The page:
Sharon's toughest decision

Evacuation of Israeli settlements is considered a turning point in the prime minister's career.

Architect Of A New Israel

August 07, 2005|By John Murphy | John Murphy,SUN FOREIGN STAFF

KFAR DAROM, Gaza Strip - Soon after Yamima Cohen Ayoubi moved to this Jewish settlement in the midst of Palestinian cities and sand dunes, Ariel Sharon paid a visit.

It was 1989 and Sharon - the former general, master builder of Israel's settlements and future prime minister - had come to reassure Kfar Darom's residents that their tiny community would flourish.

"Even when there were no people, he told us people will come here and work here," recalled Ayoubi, 39, a mother of seven.

Sharon's prediction came true. Year after year, new families arrived, motivated by their firm belief that they were settling lands promised to the Jewish people by God. They built greenhouses, opened a vegetable packing plant, established day care centers and schools. Today Kfar Darom has 80 families.

Sharon returned regularly, laying the cornerstone in their new synagogue; comforting them when Palestinian militants fired rockets and mortars at their homes; rushing to their defense when some Israeli politicians demanded the settlement be evacuated for the safety of the settlers and the soldiers guarding them. Sharon mocked the idea of retreating, calling the Gaza settlements "the frontline of defense and the backbone of Israel."

But this month Sharon - the settlers' champion - will oversee Kfar Darom's destruction. Sharon has ordered soldiers and police to evacuate all 21 settlements in the Gaza Strip (plus four others in the northern West Bank) and bulldoze the homes, ending Israel's tumultuous 38-year occupation of the Gaza Strip.

The plan, known as "disengagement," has sown deep feelings of betrayal, anger and confusion among the settlers, who once counted Sharon among their loyal friends.

"This is not the Sharon we knew," Ayoubi says.

No one seems to know Sharon anymore.

His longtime allies on the right, who have shared Sharon's hard-line position toward the Palestinians, mistrust of peace deals and aggressive push to expand settlements, are baffled by his decision to suddenly turn his back on a major part of his life's work.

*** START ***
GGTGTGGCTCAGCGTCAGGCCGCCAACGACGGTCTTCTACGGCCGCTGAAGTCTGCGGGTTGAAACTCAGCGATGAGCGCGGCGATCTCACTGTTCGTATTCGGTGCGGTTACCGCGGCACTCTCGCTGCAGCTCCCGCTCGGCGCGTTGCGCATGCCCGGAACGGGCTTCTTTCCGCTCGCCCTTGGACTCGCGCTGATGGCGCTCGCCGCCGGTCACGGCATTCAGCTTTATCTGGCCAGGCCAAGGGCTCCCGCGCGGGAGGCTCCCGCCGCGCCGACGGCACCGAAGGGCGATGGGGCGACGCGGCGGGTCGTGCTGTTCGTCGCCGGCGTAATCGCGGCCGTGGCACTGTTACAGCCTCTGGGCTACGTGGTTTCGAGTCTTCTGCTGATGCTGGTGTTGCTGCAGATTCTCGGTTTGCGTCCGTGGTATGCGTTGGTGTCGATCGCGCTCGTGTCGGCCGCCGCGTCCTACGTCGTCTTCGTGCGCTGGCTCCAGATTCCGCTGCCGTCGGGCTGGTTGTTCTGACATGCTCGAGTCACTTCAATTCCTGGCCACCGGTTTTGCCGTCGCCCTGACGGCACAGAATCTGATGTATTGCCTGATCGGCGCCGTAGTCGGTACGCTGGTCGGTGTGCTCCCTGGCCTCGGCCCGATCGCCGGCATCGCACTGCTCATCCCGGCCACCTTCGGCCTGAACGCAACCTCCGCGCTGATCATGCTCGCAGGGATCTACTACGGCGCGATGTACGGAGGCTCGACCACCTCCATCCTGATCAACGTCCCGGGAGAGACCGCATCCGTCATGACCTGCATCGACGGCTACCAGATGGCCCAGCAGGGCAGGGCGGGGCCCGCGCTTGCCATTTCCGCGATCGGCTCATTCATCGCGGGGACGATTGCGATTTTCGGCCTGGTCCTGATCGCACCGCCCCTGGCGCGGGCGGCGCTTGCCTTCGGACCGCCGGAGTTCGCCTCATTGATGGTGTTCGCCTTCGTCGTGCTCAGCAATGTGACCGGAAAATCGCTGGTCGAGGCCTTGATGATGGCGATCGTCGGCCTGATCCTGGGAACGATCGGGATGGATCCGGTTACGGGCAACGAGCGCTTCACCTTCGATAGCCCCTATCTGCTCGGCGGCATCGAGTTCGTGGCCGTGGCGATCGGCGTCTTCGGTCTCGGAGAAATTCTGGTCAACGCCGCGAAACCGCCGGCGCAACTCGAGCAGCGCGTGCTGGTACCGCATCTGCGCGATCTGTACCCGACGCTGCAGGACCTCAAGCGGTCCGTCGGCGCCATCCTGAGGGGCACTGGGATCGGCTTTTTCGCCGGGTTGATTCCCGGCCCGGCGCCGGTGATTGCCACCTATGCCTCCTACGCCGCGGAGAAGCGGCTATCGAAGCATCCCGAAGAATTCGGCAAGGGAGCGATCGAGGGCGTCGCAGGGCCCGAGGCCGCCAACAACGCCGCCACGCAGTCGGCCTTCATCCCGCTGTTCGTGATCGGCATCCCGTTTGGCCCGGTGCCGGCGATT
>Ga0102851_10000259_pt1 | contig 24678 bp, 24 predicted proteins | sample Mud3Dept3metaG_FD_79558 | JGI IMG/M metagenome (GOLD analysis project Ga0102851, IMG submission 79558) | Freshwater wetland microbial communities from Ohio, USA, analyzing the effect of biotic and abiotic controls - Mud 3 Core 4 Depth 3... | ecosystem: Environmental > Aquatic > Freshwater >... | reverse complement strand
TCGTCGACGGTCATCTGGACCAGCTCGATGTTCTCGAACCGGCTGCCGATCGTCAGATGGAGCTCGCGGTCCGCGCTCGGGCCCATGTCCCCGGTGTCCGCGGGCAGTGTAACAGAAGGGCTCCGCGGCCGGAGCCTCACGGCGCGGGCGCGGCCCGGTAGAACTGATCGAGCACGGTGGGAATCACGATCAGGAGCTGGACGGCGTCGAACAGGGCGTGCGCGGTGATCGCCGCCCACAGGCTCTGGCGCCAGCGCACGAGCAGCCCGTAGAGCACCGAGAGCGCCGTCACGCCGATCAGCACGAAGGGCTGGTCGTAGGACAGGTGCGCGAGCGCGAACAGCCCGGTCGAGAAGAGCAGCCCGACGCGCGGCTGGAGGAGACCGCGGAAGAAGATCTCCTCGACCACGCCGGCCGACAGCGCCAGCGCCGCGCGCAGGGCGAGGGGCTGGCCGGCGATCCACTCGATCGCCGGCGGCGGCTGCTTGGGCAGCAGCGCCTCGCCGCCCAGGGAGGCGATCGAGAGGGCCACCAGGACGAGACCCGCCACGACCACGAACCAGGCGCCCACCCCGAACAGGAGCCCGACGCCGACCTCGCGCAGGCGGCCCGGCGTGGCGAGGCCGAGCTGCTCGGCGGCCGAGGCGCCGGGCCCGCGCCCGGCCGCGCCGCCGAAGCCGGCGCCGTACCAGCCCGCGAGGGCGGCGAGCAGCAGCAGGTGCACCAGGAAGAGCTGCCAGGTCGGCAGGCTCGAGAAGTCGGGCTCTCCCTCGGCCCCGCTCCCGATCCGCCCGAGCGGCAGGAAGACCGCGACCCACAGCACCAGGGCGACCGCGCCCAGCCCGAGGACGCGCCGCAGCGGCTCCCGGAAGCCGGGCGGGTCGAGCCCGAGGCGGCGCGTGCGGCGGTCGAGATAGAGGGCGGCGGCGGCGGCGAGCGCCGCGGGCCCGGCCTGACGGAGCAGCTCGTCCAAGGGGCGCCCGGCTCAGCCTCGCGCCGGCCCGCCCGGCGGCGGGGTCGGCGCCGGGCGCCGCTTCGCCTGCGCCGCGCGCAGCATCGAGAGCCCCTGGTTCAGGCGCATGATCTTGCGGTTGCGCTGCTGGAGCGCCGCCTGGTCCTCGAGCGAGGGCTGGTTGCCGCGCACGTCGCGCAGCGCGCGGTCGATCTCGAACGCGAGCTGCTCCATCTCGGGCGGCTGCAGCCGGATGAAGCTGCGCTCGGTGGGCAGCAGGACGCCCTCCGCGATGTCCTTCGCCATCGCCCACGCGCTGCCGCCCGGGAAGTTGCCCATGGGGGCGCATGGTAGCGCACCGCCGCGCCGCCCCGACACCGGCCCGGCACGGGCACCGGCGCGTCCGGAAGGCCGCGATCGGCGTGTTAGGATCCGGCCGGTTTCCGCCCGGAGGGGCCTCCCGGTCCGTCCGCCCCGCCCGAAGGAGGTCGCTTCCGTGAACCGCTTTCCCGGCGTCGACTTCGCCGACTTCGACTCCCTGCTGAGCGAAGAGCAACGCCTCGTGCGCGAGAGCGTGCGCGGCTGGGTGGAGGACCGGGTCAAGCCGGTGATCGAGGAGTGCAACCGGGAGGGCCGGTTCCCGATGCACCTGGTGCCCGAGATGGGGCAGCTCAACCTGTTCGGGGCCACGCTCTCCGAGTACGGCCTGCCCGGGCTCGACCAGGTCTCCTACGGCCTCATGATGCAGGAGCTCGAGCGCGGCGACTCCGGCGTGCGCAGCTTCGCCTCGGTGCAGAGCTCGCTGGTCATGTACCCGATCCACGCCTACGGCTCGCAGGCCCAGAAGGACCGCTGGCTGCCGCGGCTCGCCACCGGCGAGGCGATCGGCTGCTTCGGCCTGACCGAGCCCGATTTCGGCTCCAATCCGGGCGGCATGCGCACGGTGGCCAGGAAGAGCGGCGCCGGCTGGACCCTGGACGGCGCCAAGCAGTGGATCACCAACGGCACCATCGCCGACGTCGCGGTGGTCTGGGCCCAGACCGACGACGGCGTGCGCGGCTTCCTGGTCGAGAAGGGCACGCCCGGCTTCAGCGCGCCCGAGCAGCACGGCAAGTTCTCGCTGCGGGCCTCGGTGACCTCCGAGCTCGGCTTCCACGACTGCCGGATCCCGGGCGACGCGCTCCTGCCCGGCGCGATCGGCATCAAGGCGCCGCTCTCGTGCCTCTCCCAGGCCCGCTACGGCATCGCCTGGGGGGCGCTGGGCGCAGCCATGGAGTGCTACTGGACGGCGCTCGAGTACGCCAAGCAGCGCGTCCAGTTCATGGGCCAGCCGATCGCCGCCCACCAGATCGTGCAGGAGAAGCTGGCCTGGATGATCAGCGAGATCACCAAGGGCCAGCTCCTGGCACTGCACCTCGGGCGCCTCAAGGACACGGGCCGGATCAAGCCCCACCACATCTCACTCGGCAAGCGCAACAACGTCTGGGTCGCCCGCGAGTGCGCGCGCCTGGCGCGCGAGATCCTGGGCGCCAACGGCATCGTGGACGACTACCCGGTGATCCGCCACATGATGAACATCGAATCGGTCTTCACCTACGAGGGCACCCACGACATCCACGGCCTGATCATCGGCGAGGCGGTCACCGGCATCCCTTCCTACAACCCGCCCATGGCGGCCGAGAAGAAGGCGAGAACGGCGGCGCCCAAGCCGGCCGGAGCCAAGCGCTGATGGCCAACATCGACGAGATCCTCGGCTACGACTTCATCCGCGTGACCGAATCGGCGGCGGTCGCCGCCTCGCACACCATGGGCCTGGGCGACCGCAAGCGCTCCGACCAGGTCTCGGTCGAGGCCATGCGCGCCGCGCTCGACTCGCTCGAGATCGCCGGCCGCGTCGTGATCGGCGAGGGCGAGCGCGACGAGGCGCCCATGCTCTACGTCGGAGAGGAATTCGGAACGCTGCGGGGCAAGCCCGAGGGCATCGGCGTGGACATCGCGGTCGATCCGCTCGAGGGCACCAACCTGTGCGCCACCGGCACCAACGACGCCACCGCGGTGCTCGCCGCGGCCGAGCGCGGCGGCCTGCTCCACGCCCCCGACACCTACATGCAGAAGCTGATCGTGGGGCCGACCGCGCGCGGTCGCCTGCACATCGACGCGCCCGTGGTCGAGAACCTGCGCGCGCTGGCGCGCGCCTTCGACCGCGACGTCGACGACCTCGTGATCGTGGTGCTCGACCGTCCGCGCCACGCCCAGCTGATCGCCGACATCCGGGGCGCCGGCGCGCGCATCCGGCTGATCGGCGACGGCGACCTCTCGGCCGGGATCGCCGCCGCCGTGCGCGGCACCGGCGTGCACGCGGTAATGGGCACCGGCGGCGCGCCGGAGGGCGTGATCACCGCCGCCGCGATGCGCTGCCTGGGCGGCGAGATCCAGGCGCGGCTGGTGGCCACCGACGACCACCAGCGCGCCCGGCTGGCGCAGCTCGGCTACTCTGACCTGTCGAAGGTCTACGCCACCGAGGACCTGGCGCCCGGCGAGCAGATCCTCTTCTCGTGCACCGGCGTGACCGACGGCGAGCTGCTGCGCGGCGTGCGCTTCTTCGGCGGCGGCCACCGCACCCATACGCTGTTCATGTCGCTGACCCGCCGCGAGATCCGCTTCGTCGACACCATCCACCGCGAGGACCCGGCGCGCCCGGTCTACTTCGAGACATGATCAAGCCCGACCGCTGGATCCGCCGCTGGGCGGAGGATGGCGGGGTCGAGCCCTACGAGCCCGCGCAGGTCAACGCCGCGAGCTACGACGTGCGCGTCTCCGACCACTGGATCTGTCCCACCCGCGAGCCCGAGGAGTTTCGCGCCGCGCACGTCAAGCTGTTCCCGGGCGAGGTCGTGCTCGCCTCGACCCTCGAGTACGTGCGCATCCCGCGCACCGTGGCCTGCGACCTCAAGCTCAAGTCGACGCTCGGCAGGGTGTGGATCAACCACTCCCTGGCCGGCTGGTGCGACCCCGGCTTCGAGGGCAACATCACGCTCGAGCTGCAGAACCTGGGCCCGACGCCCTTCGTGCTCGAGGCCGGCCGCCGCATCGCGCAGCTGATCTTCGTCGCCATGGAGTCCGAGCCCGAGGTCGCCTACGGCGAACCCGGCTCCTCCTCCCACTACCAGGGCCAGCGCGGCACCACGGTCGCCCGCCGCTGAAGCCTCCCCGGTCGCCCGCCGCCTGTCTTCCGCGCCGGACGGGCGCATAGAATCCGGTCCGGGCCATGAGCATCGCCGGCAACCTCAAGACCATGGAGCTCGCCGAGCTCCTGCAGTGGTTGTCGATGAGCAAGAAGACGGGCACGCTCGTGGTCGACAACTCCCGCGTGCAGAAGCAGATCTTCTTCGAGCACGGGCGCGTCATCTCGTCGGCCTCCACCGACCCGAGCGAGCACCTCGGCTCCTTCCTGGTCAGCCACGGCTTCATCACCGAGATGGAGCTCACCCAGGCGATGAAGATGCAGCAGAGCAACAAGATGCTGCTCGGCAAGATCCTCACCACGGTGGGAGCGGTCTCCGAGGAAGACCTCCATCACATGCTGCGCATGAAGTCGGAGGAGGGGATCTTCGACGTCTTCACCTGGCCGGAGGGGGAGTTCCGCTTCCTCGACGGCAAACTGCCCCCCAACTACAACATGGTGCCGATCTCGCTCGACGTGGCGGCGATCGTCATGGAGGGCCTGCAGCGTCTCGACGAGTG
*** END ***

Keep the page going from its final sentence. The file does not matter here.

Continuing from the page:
Likewise, Sharon's enemies, who long reviled him as a warmonger and an obstacle to peace, are dumbfounded that after decades of despising the old general they are the ones defending him.

To many Israelis, Sharon's decision to pull out from Gaza is an acknowledgement of a long known, if uncomfortable, truth that it is almost impossible to hold onto a sliver of land populated by only 8,500 settlers in fortified communities amid 1.3 million Palestinians.

"We have walked a long path together," Sharon told settlers recently. "We established wonderful settlements. We had a dream that we were unable to fulfill in its entirety but we succeeded in realizing a significant part of that dream."

More than a redefinition of what lands Israel will control, Sharon's plan is an admission that Israel's occupation of Gaza and parts of the West Bank, conquered by Israel in the 1967 Six Day War, is at odds with its goals to be a democratic, peaceful Jewish state. The pullout from Gaza is another step away from hopes for coexistence between Israelis and Palestinians and toward a more formal separation defined by high fences and walls.

Still, Sharon's pullout from Gaza has left many Israelis and Palestinians uneasy about what comes next. Sharon's critics on the left say the Old Warrior is tricking everyone, giving up on Gaza - a slice of land of little religious or historical importance to most Israelis - the better to secure and expand settlements in the West Bank.

Settlers and their supporters meanwhile accuse Sharon of foolishly handing Palestinian militants a victory, rewarding them with land and thereby encouraging them to mount a new campaign of violence in the West Bank.

Until now, no one has dared to dismantle major settlements here or in the West Bank, largely because it would lead to confrontations with the settlers - an impassioned, some would say spoiled, political force.

The one figure apparently determined to carry out a withdrawal, no matter what the hazards politically or personally, is Sharon, the man nicknamed the "bulldozer" for his legacy of clearing hilltops for new settlements.

"You know there are people born for music, people born for painting, people born for medicine and there is someone which is born as a leader and a brilliant commander," says Uri Dan, a journalist who became a close friend of Sharon more than 50 years ago as a fellow soldier. "Sharon enters the room, and he makes it possible."

Few other Israelis since David Ben-Gurion, Israel's first prime minister and founding father, can claim to have shaped the country's history and landscape more than Sharon.

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